“A payments strategy is not one solution but many incremental steps," Mohamed Ladak, Vancity Credit Union's vice president of payment solutions, told attendees at CUNA's Payments Roundtable Tuesday in Las Vegas.
Vancity, located in Vancouver, is Canada's largest community credit union with 501,000 members, $17.5 billion in assets, and 57 branches.
"We built our payments products and services to reflect our values of promoting financial literacy and helping members build healthy communities," Ladak said.
That translates to a credit card program that focuses on members' needs, not credit union profits, according to Ladak. Vancity's enviroVisa credit card has an 86% approval rate and it can be customized for high-risk members so those members also have access to credit. The card program uses a "wallet" approach to enable access to multiple payment types that address members' needs and preferences.
Each year, Vancity takes 5% of the profits from its enviroVisa card program and places it in the credit union's enviroFund. Those funds are then invested in environment-enhancing initiatives, such as sustainable urban food production and farmers' markets.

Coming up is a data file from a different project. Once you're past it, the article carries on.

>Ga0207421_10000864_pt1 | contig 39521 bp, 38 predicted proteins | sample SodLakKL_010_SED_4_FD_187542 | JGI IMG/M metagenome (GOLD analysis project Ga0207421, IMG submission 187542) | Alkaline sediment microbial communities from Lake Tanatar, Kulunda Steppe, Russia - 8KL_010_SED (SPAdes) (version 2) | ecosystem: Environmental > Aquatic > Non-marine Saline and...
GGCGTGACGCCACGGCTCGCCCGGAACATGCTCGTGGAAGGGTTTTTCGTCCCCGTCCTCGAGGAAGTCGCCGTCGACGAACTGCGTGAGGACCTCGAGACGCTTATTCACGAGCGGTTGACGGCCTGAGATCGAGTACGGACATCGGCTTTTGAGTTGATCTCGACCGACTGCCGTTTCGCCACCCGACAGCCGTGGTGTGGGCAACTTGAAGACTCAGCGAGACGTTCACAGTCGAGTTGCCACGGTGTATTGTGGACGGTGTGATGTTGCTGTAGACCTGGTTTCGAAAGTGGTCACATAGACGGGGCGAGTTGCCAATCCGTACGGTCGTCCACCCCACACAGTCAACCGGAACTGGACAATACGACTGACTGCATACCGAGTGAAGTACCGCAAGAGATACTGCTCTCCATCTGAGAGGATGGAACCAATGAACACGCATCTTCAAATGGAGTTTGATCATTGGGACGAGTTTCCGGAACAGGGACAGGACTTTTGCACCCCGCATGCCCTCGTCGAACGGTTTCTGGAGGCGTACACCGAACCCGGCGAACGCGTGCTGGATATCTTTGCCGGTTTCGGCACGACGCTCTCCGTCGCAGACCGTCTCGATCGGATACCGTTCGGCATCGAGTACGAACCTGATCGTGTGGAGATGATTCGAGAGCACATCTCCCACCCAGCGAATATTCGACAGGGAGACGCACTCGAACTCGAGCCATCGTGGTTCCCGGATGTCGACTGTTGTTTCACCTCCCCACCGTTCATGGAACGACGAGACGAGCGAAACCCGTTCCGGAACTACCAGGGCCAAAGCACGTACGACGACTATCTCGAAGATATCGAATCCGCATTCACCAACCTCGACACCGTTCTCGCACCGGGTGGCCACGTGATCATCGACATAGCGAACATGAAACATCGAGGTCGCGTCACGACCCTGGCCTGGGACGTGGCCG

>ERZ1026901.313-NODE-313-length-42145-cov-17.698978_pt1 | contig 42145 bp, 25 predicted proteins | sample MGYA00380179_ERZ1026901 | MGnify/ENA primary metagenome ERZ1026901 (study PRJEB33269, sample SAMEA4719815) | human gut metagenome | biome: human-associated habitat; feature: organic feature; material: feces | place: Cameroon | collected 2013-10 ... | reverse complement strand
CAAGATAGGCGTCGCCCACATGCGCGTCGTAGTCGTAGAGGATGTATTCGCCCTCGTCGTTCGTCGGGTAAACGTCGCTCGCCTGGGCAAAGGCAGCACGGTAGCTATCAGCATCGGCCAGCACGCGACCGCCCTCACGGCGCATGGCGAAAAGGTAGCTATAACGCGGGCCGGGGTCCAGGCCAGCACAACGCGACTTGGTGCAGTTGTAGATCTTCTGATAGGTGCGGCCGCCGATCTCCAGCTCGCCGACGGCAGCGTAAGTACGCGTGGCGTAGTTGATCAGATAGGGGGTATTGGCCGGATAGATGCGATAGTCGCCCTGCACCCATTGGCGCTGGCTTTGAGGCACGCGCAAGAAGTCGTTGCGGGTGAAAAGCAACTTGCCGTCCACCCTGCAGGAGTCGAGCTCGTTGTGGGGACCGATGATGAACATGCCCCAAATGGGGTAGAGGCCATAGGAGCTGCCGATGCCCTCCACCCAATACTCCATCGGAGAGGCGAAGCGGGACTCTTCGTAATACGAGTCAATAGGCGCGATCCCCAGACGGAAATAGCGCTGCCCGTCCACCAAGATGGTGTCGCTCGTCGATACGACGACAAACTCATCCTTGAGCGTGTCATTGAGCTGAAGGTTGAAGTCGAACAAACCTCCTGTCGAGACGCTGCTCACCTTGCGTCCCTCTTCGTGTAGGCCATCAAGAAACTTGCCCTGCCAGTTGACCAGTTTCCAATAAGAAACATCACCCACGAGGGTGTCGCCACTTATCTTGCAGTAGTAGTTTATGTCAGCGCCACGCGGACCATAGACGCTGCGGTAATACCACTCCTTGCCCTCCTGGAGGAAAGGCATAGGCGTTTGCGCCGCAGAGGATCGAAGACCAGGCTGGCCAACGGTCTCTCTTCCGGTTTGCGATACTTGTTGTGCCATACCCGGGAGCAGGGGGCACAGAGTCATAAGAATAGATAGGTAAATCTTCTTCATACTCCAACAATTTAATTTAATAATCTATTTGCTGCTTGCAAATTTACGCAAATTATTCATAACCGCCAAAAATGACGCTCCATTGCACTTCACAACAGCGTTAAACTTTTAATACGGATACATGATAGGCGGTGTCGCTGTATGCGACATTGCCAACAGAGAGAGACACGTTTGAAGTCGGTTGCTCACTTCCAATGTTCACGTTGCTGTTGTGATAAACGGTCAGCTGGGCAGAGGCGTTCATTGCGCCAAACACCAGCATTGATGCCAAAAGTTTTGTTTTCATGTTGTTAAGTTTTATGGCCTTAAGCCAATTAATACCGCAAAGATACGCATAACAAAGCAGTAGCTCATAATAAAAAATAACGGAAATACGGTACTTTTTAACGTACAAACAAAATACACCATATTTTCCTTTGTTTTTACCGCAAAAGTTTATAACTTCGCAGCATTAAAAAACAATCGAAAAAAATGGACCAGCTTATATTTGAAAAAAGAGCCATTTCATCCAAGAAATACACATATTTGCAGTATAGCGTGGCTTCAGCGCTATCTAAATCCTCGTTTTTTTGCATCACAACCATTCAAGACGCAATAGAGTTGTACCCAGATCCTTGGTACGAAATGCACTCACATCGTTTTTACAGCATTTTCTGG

Ladak says Vancity's credit card program is coupled with a rewards program. Most members opt to spend their rewards money by moving the funds into their savings or loan accounts. About 70% of rewards points go to members' savings or loan accounts. Only about 25% of rewards points are redeemed for travel bonuses, and 5% are redeemed for merchandise.
Vancity believes in ongoing member education and awareness. The credit union contributes $1 million annually to its credit card financial literacy initiative.
It has produced two YouTube videos to help members understand the benefits of paying off their card balances quickly. "By posting these two videos, we actually make less money,” Ladak said. “But the videos are consistent with our values, and our values are our differentiator."
The credit union's vision statement is, "We make good money by putting money to good."
"Tap-and-go technology is very popular in Canada right now, so we're currently incorporating that technology into our payments systems,” Ladak said. “We're taking a wait-and-see approach to a mobile wallet until a dominant technology solution emerges and we know exactly what our members want."
He added that Vancity recently adopted a living wage policy for all of its employees. Doing so increased the credit union's minimum wage to about $20 per hour, which is about twice Canada's minimum wage.